Convocation, Class of 2021!
It could have gone so many ways.
More specifically, he could have gone so many ways. Professional horseback rider — a decade ago, he competed internationally at what was dubbed the Young Rider Championships. Veterinarian — he grew up on a farm and loves horses, science and medicine. Scientific researcher — he worked in Dr. Nicole Culos-Reed’s lab in kinesiology, investigating links between cancer care and exercise. Pediatrician — logical extension of his Master of Science research.
That’s the thing about exemplars — the world is a fascinating, complex ball of possibilities and opportunities, so much so that it’s often tough to decide on one singular path.
Next month, however, when Liam Kronlund holds up that valuable piece of parchment, it may read Dr. Liam James Kronlund, MD, but, if there was room for fine print, it might also add, “rural family medicine.” Bound for Lethbridge, where Kronlund will spend two years as a resident, this multi-talented, highly curious human is ready to gallop down a trail that combines so many of his loves.
“I am sooooo excited,” says the extrovert. “With rural medicine, you get to connect to a large patient population, create relationships, live in the country ... what could be better?”
Of course, Kronlund didn’t know that in 2012 when, as a 20-year-old, he decided to leave professional riding to focus exclusively on biological sciences as a first step toward veterinary medicine. Quickly, he realized his love for horses belonged in a competitive equestrian environment, so he shifted direction toward human medicine. Being an academic athlete, Kronlund was curious about kinesiology, cancer, children, chronic disease management ... “I admit it, I was interested in a lot of areas before I focused my master’s on physical rehabilitation and pediatric oncology,” says Kronlund, who received his Bachelor of Science in 2014.
In other words, he was the perfect candidate for the Leaders in Medicine program — the University of Calgary’s elite joint-degree program that offers graduate students the chance to combine both the clinical and research part of medicine. Working under Culos-Reed, PhD, Kronlund wound up researching the impact physical activity has on children with cancer, before he graduated with a Master of Science in 2018, a mere four days before he began studying medicine in 2018.
“When I began medicine, I still remember thinking pediatrics was where I wanted to be,” recalls Kronlund. “I had loved working at the [Alberta] Children’s Hospital throughout my master’s degree, but then in my last year of med school, I had a chance to work with some rural populations and that’s when I realized that this was the population, from children through to seniors, that I wanted to work with for the rest of my life.”
Adds Culos-Reed: “Liam will have a positive impact wherever he ends up. His strengths are absolutely his ability to authentically connect with others, and his passion for wellness.”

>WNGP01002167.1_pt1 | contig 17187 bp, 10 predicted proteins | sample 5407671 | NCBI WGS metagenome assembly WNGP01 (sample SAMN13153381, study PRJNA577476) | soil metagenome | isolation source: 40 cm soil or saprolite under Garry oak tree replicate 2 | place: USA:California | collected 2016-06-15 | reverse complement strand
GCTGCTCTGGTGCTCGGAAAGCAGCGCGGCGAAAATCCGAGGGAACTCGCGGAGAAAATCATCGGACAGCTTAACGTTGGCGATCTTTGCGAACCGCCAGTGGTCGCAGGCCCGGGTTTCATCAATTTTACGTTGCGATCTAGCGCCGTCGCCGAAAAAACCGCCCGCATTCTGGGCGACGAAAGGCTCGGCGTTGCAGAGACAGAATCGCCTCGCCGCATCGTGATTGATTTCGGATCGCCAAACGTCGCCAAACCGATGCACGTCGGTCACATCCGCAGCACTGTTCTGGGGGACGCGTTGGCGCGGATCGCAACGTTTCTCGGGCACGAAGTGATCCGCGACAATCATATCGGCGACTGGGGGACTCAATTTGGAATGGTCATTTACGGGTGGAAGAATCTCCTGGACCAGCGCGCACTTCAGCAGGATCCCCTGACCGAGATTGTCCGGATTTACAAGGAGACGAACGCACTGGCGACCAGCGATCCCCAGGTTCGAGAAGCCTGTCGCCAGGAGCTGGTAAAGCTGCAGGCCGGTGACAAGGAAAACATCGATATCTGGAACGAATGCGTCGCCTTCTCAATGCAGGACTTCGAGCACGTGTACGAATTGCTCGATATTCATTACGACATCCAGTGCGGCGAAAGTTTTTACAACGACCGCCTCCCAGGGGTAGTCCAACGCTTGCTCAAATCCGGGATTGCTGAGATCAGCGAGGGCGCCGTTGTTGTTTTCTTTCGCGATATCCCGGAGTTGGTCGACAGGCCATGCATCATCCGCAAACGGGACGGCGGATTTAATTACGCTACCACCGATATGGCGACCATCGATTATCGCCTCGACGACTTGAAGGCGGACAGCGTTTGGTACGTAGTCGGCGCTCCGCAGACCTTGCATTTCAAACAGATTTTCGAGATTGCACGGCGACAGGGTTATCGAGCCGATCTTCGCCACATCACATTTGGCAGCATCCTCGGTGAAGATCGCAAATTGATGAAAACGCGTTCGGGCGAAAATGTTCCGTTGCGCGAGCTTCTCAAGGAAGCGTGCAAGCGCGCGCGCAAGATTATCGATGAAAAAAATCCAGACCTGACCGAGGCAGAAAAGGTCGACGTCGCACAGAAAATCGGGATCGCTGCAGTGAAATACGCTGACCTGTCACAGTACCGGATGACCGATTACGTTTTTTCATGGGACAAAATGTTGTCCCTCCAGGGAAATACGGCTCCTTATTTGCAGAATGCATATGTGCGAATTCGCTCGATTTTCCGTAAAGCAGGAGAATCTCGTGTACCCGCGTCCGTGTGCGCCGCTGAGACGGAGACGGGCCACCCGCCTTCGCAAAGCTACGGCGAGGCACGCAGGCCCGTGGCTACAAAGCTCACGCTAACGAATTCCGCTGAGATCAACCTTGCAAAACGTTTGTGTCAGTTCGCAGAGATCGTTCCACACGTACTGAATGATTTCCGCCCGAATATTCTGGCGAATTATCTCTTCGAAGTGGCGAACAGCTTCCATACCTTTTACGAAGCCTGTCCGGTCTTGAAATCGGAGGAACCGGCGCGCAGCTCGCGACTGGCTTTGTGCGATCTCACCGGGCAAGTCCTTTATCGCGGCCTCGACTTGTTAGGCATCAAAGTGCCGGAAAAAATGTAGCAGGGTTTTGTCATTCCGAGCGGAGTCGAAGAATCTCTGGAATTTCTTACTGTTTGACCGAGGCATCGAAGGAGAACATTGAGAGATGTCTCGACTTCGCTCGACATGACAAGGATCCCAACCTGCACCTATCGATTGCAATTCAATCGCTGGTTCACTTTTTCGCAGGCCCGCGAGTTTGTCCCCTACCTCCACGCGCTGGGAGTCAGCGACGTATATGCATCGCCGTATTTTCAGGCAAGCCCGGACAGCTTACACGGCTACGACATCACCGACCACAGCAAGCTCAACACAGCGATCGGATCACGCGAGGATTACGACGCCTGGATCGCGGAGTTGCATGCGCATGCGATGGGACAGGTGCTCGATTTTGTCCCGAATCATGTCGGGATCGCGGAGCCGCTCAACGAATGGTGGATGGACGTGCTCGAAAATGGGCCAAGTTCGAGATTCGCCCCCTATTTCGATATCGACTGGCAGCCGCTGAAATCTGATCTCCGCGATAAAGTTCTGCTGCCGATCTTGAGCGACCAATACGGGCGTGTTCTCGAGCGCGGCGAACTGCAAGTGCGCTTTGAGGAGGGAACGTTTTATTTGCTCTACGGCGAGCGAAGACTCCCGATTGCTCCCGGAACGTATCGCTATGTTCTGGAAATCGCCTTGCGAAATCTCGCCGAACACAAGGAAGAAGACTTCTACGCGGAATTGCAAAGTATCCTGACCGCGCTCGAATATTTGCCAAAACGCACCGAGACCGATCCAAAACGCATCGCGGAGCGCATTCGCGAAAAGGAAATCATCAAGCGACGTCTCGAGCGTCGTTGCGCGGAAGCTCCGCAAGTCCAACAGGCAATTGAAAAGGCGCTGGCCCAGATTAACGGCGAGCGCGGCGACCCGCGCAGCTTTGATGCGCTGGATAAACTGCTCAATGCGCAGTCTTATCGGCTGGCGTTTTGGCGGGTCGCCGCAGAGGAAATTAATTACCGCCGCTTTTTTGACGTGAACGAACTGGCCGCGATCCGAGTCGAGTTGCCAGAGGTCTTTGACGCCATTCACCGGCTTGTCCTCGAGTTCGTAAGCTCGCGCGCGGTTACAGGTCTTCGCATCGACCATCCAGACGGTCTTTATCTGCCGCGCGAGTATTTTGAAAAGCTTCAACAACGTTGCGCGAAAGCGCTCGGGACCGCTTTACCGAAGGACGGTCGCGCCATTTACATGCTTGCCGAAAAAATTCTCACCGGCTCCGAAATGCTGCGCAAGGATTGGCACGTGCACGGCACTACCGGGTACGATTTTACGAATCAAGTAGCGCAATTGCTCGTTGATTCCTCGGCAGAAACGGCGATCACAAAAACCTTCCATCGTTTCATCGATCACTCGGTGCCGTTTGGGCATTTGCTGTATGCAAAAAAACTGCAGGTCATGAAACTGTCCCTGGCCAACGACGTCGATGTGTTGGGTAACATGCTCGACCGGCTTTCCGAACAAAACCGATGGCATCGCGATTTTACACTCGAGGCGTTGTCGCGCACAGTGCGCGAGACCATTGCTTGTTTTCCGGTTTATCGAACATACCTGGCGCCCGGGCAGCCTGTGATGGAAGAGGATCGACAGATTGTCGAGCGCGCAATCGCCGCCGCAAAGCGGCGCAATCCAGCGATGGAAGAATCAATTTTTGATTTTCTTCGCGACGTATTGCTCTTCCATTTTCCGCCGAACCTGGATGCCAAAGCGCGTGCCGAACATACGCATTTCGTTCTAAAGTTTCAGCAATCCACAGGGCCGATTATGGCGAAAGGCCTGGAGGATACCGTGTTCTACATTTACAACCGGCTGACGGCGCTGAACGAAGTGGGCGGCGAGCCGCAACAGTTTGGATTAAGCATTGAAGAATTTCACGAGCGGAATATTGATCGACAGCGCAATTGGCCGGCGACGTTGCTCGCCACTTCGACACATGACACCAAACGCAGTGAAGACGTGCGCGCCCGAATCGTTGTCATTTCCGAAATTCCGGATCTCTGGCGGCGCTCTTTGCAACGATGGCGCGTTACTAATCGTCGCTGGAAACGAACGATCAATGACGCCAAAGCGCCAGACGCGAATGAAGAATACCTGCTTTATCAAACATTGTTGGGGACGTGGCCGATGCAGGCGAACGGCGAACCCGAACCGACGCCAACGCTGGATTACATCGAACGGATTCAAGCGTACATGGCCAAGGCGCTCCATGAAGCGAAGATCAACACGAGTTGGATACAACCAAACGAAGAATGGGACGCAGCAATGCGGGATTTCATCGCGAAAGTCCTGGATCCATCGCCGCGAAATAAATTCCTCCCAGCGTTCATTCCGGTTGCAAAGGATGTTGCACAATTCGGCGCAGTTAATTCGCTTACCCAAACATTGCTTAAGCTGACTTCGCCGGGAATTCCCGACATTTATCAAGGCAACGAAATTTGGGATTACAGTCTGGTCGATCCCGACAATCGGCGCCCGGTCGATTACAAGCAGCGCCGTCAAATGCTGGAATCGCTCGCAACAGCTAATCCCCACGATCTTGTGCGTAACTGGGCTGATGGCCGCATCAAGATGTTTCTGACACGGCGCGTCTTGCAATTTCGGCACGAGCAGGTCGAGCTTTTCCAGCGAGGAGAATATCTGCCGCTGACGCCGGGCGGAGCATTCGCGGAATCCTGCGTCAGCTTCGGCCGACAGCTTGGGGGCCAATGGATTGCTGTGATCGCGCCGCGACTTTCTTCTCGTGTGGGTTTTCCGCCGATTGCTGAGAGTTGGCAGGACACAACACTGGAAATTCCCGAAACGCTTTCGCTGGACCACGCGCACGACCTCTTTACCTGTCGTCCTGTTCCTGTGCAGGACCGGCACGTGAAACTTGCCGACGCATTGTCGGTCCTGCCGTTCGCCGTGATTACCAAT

Ditto says one of his kinesiology professors, Dr. Larry Katz, BSc’75, MSc’79, PhD’84, who remembers Kronlund “as an amazingly talented individual who was exceptionally helpful to the students [Kronlund was a lab instructor for Katz’s class], showing great empathy for their concerns and needs. Incredibly enthusiastic with exceptional energy and persistence, Liam worked very hard, giving lectures, marking assignments and providing tutorials for students.”
Skip to other top influencers in his life, such as Sarah Simpson, owner of Simpson’s Equine Activities, where Kronlund has coached equestrian riders since he was 19. Having extensively travelled to equestrian events with Kronlund, she describes him as a “talented rider,” “Mr. Overachiever,” an “all round great guy” and “enormously patient.” She also points out, somewhat coyly, another helpful attribute for any doctor: “Liam can sleep anywhere ... I have seen him get on a plane and be zonked out before it even leaves the ground.”
As for fears, Kronlund isn’t admitting to any but fans, from Simpson to Elmira Barry, owner of One Cycle Spin Studios where Kronlund has taught spin classes for seven years, agree that his fear of birds is legendary. Simpson is convinced Kronlund perpetually orders chicken burgers because he secretly hopes to deplete the planet of all winged creatures, while Barry says Kronlund’s few vices are split between chicken burgers, chocolate chip cookies and a Starbucks London Fog.
As for his spin-class style, Barry describes Kronlund as “incredibly fit, disciplined and works hard and yet he always seems to be able to motivate students with his joie de vie that lifts people up.”
One of Kronlund’s others enviable traits — actually more so a possession — adds Barry, is “his diverse playlist from Top 40 anthems to the odd country tune, but even more impressive is Liam’s inventory of inspiring quotes. Here’s one of his favourites: ‘Live as if you were to die tomorrow. Learn as if you were to live forever.’
“Liam told me once that this quote of Gandhi’s serves as a good reminder of how he wants to live his life. I’d say balance is very important to Liam . . . balance between family, friends, fitness, horses and the outdoors.”
If one area of medicine can fulfil all those paths and passions, it might just be rural.